Chinks in the armour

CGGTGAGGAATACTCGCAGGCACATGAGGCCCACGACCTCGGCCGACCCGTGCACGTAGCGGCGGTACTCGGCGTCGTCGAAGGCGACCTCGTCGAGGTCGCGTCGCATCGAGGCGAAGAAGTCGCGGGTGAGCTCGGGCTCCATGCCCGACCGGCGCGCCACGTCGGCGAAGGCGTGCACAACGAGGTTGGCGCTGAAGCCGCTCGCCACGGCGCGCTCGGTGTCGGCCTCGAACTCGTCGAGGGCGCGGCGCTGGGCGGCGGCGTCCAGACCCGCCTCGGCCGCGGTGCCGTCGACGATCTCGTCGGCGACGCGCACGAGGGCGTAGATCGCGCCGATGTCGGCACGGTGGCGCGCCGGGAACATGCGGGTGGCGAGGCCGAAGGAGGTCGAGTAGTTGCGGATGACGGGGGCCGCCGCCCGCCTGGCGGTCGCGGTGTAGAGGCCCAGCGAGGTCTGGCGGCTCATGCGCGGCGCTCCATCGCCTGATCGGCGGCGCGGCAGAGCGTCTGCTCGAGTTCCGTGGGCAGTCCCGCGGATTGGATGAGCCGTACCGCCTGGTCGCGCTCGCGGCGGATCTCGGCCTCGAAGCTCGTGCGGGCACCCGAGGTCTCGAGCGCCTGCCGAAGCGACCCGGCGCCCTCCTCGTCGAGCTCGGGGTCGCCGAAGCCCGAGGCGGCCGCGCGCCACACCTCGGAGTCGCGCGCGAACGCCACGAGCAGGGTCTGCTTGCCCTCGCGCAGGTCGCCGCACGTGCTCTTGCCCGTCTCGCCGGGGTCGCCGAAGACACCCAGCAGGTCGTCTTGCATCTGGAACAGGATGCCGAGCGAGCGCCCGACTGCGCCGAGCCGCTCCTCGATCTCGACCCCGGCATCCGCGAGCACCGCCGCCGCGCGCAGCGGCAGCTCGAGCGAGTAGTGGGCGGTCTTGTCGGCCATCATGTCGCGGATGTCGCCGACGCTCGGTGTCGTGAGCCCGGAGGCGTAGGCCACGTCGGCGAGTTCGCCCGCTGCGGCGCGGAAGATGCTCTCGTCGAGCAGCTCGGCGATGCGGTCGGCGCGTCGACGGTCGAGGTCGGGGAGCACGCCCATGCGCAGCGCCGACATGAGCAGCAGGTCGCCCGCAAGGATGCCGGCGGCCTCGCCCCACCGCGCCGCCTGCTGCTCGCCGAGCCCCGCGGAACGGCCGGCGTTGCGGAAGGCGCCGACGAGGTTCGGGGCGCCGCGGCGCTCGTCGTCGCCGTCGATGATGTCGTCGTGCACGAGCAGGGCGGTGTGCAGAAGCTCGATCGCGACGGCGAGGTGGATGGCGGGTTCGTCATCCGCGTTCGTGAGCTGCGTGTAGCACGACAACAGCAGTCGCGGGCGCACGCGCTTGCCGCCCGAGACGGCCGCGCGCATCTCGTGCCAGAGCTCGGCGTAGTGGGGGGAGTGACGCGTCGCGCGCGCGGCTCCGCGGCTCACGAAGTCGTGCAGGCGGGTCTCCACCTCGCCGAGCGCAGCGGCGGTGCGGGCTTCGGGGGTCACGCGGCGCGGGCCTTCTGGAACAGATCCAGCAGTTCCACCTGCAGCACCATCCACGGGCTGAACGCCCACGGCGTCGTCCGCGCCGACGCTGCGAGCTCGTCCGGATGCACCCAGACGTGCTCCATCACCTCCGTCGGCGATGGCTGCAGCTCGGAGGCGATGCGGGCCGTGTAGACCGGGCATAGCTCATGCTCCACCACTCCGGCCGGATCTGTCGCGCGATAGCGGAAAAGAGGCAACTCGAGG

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Of course, for all its achievements, there are certain things to be said against Full Spectrum Warrior. It's arguably the first of its kind, after all, and as a result there are some things that need addressing before it returns for its inevitable (and worthy) second tour of duty. Firstly, there's the argument that it's too rigid and contrived. It's an understandable point, because the game is built upon a very clear set of rules. Enemies and allies behind cover with a shield icon cannot be hit without adjustment from the opposition - unless, that is, their cover is destructible, in which case it can only take a certain amount of fire before they start to soak it up. As a result, there are occasions when the game's computed view of what's shielded and what's not doesn't always completely align with what you can actually see. This has the potential to frustrate some people. It didn't bother us, because we grew to accept the rules, and it's a fairly rare occurrence anyway, but it's worth pointing out nevertheless.